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“The Land of Milk and Honey”

By Miriam Marcus and Will Blunt from

Food, and fresh produce specifically, is so ingrained in the national culture of Israel that a native-born Israeli is affectionately referred to as a “ sabra ,” derived from the Hebrew word tzabar , the name of the prickly pear or cactus pear. The thick-skinned thorny desert fruit when seen from the inside reveals a sweet and soft flesh – an analogy often associated with the national character of Israelis.

Despite being a predominantly Jewish nation, Israel is diverse and multicultural. Jews both Ashkenazi and Sephardic, Arabs both Christian and Muslim, the Druze, North Africans, Russian and Ethiopian immigrants, Bedouins and Palestinians – all provide for a varying landscape of ethnicities, cultural traditions, and not suprisingly, cuisines.

The chefs of Israel reflect this diversity, establishing Israel as one of the world's most interesting destinations for the food-savvy individual or the curious culinary professional. Even France 's highly influential Gault-Millau restaurant guide, which features very few countries outside of France , published its first Israeli edition in the late ‘90s.

Hummus (a dip of mashed, seasoned chickpeas and sesame paste eaten with pita bread), falafel (fried ball or patty of spiced chickpeas or fava beans, typically eaten with hummus and tahini in a pita bread), and chicken schnitzel , though still symbolic of Israel's culinary identity, are increasingly taking a back seat to more progressive, wide-ranging styles of cooking. Some have taken to calling it “ Med-Rim Cuisine .” Since the mid-1980s, regional specialties from around the Mediterranean , as well as California , France and Italy , have contributed to this revolution of food in the biblically prescribed “land of milk and honey.” A direct result of Israeli people's love of travel, cuisines of the Far East, India and South America have also infiltrated Israeli menus, and receive a warm welcome.


Growing and enjoying wine has been essential to Israel since biblical times, with references dating as far back as the book of Genesis. Modern plantings began in the 1870s by Eastern European Jews who immigrated to Palestine , before Israel was an autonomous state.

For many years, the reputation of Israeli wine suffered from its association with the cloyingly sweet American Manischewitz. However, its direct correlation with Israel lies only in the fact that Manischewitz is one of the largest producers of kosher wines in the world. The real challenge of Israeli wines has been the strict laws of producing kosher wines, which dampened the quality and creativity of Israeli winemakers. As such, Israeli winemakers had a long road to hoe in achieving the respectability that Israel 's fine wines now enjoy .

The Carmel region in the north of Israel has a climate and terroir similar to that of Northern California 's Napa Valley , providing incentive for a series of well-to-do Silicon Valley investors putting money into the makeover of Israeli vineyards and wineries in the early ‘90s.

Other boutique wineries are making their mark elsewhere in the country: the regions of Shomron, the Judean Hills, and the Upper Galilee all produce fine wines. Further attention (and money) has been paid to Israeli vineyards in correlation with its people's increasingly more sophisticated palates. And the investments are paying off; Israeli wines are continuously getting better and they're even beginning to catch on with wine connoisseurs beyond Israeli borders.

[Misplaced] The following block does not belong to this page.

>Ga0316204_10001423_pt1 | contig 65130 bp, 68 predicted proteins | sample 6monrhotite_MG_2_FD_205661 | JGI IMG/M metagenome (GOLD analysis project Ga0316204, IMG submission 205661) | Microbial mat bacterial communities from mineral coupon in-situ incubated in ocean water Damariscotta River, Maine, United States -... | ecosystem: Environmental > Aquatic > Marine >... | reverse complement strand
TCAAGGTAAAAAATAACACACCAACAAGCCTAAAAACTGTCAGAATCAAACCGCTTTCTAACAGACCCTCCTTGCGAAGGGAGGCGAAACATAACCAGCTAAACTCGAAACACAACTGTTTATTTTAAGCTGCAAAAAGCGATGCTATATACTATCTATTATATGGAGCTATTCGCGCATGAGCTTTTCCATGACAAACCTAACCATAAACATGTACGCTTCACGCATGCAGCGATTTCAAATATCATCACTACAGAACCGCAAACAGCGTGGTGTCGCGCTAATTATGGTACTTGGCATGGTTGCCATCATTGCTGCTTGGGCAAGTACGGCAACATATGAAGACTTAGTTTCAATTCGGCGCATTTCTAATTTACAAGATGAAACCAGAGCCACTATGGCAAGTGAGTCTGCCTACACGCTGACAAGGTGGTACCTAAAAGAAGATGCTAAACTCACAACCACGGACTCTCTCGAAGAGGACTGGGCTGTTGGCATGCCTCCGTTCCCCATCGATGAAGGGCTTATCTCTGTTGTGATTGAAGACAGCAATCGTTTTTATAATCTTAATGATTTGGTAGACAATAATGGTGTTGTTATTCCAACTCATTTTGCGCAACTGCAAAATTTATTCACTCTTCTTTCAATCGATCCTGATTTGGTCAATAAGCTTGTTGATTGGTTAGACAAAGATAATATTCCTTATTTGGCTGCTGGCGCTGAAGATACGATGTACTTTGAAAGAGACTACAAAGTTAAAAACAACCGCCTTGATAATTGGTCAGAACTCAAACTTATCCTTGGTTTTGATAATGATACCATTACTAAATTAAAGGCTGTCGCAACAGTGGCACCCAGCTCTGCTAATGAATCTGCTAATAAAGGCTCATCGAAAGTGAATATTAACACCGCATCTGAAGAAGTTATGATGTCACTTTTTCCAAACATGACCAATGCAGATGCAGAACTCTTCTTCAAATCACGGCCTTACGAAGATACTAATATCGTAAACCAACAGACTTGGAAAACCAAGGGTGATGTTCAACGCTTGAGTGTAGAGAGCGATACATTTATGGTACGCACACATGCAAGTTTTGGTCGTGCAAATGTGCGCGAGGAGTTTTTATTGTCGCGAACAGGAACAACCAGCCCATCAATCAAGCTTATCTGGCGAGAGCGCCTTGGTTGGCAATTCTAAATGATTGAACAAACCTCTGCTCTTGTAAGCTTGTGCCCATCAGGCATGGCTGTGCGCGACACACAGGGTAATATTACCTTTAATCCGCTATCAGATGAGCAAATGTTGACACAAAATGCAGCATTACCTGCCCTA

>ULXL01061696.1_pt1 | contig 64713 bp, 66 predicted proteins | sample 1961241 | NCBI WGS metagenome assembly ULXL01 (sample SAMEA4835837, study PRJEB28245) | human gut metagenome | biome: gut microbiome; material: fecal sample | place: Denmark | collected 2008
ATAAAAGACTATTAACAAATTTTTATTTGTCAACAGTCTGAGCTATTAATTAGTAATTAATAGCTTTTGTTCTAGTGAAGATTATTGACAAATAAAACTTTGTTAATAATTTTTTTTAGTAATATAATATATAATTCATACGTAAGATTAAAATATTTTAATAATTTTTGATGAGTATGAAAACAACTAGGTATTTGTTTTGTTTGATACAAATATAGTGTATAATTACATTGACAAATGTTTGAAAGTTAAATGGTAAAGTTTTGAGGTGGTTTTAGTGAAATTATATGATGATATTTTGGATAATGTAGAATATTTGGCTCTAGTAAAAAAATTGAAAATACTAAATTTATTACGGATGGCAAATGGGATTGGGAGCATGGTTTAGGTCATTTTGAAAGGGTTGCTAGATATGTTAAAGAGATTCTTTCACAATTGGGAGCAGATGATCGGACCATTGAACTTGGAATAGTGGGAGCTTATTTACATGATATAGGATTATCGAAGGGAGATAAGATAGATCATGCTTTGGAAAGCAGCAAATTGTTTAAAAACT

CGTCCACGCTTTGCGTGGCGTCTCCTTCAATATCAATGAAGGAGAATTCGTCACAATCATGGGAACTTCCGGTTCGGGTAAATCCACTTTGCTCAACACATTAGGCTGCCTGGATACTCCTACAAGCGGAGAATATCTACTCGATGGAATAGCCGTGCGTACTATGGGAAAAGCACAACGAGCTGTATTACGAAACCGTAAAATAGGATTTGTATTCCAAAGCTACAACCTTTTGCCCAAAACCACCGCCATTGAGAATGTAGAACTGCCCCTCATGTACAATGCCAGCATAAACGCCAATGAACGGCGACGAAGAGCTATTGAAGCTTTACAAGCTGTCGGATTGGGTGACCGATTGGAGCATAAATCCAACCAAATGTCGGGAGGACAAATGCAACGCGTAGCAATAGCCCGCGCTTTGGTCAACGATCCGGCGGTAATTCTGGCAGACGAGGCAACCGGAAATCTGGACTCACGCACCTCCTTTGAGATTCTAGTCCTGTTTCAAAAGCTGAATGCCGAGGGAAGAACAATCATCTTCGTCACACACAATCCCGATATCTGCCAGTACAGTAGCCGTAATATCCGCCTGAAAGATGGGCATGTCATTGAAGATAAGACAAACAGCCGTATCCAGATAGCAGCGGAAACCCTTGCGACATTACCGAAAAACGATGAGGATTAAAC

Israel is a young nation with millennia of history, culture and agricultural practices. Political sovereignty, after less than 60 years, remains a novel experience to the Israeli people; the degree to which they appreciate their very small land (roughly the size of the state of New Jersey ) is profound.

David Ben-Gurion, elected Israel 's first prime minister in 1949, challenged the Jewish people to “make the deserts bloom,” to ensure a prolific future and establish their strength as a nation. The Israeli people have done more than that. What began as an agricultural society in desert and swampy lands has – through cultivation, engineering, and the invention of drip irrigation – evolved to consistently generate an extreme abundance of high quality produce, meats and dairy.

Contrary to common belief, the Israel we experienced does not appear to be paralyzed by the on-going Arab-Israeli conflict. There is a visible reality to the situation – there are security guards and soldiers in all public places, and bags and parcels often get searched upon entry to public venues, such as bus stations and malls, but the people remain resilient; they go on living life, performing daily routines – and enjoying fine cuisine.

The landscape of Israel is as diverse as its cultures, politics and cuisines; the small area of land is a “degustation” of the world's topographies—the mountains of the Golan Heights and Mount Hermon, the lush greenery of the north, the rocky hills of Jerusalem and surrounding savannas, the beaches of the Mediterranean and Red Seas, the infertile but mineral-rich Dead Sea, the ever-humbling Negev desert of the south, and the bustling metropolitan cities such as Tel Aviv. The cliche that “there is something for everyone” rings true.

Getting Around:

Renting a car is a great way to get around Israel , particularly if you have culinary pursuits in mind. Nearly all road signs are printed in Hebrew, English and Arabic. The best spots are not always in the cities, so driving is often easier than taking multiple buses or trains to arrive at your destination. Use caution when mapping out your route. Pick roads wisely, paying attention to the news for information on safe and unsafe areas to travel . Read more…

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